After decades in the dark, grunge has been flexing some serious influence over contemporary rock and hip-hop in the last couple of years, and this influence is definitely heard in the new album Disease of the Mind by Staytus.
Staytus doesn’t reflect any sense of confidence in this LP; contrarily, doubt, angst, and reserved emissions are a core theme of Disease of the Mind, bringing to mind the dirge of Soundgarden and the buzz of deeper underground acts like the Melvins and Gruntruck. Both compositionally and sonically, this is an act that takes after the Seattle sound, but the surface aesthetics are much more of a hybrid than any straight-up throwback would allow for. This is a very appealing album, and not just for those of us who are addicted to a strong heavy rock sound.
The mix here really emphasizes grit, particularly in “Dreams From Hell,” “None of It,” and “Crawling.” I don’t get the impression that Staytus has a problem with instrumental impositions, primarily because there’s a threatening tone to most of the riffs we find in this album. If Disease of the Mind was made to be conservative, I don’t know that we would be able to appreciate the emotional songcraft that is going into making the tracklist everything it is. “Nevermore” is another good example of the poetic dexterity of this piece as a whole, and I don’t know that these songs could share the same space without their creator affording us the kind of passion she does around every turn here.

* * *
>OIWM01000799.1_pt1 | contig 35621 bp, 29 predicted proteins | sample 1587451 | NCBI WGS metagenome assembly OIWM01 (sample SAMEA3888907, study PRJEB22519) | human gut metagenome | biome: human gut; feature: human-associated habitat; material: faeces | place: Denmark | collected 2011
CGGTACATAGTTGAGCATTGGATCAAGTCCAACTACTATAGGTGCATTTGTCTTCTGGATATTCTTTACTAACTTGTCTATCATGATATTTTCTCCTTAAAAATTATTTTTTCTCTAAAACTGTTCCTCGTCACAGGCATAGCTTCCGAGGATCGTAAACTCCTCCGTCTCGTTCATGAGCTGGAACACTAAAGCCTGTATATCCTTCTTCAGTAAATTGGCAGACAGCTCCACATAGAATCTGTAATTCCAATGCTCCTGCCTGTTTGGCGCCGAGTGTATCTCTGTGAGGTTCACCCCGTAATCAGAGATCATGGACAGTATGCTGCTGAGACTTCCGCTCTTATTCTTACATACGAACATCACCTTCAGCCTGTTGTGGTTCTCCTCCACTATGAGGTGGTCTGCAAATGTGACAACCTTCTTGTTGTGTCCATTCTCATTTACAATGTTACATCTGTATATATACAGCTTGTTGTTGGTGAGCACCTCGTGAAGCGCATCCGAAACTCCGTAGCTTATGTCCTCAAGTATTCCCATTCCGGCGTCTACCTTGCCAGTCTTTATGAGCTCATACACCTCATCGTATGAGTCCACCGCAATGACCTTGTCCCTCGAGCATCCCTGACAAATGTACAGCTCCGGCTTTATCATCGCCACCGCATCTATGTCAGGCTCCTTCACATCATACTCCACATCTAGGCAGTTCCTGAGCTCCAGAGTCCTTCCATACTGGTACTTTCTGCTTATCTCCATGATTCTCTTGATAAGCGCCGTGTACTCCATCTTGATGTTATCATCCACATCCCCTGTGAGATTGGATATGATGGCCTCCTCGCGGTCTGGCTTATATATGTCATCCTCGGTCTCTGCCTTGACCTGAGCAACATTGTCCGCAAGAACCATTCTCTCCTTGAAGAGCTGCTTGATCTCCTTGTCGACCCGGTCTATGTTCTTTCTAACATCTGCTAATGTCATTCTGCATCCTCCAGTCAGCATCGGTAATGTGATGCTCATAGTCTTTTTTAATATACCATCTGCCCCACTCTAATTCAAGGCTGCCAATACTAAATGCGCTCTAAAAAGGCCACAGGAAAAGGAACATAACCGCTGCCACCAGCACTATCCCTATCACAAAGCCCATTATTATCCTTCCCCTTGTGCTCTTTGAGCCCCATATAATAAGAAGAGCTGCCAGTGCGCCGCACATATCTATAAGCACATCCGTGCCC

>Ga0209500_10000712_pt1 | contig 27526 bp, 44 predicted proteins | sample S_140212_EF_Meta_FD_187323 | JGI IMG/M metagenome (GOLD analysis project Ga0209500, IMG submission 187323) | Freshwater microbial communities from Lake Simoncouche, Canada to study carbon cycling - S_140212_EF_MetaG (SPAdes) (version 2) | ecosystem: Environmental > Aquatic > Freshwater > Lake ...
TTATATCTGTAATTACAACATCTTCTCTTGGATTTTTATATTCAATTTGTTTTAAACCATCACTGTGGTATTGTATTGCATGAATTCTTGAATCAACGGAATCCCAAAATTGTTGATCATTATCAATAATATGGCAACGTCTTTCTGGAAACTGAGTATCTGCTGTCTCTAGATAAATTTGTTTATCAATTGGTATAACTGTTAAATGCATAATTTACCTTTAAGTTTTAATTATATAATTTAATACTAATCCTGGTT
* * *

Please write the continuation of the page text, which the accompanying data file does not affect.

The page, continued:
Everywhere we listen in Disease of the Mind, there’s a strong guitar element waiting to come crashing down on us, and I found the melodic underpinnings of “Really Gone,” “Part of Me,” “Hourglass,” and “Nevermore” to be especially fetching. There aren’t many instances in which Staytus sounds unsure of herself here, but when she’s able to run with a harmony just a little further than we would expect, the catharsis she can tap into is brilliant. Say what you will about the moderate excesses included in this material, but I don’t think you’d be able to show me another player putting it to good use as much as this one is in her debut album.
Anything can be fine-tuned, but among those who have dropped a rookie release in the past year, I would have to say that this is an act that sets itself well outside of the standard in the best way possible.
There’s a lot of potential in Staytus moving forward, and if there’s a key theme to walk away from Disease of the Mind with, I think it’s that. The creative parameters are not very limiting for this player, and although there’s something to the heavy metal revival we’ve been seeing so much of in the American underground over the last few years, I like what this grungy tone is doing for indie acts as well. Staytus is rocking it like few others in or outside of her scene, and in Disease of the Mind, she sounds like an artist who isn’t going to be contained within the realm of the underground for very long at all.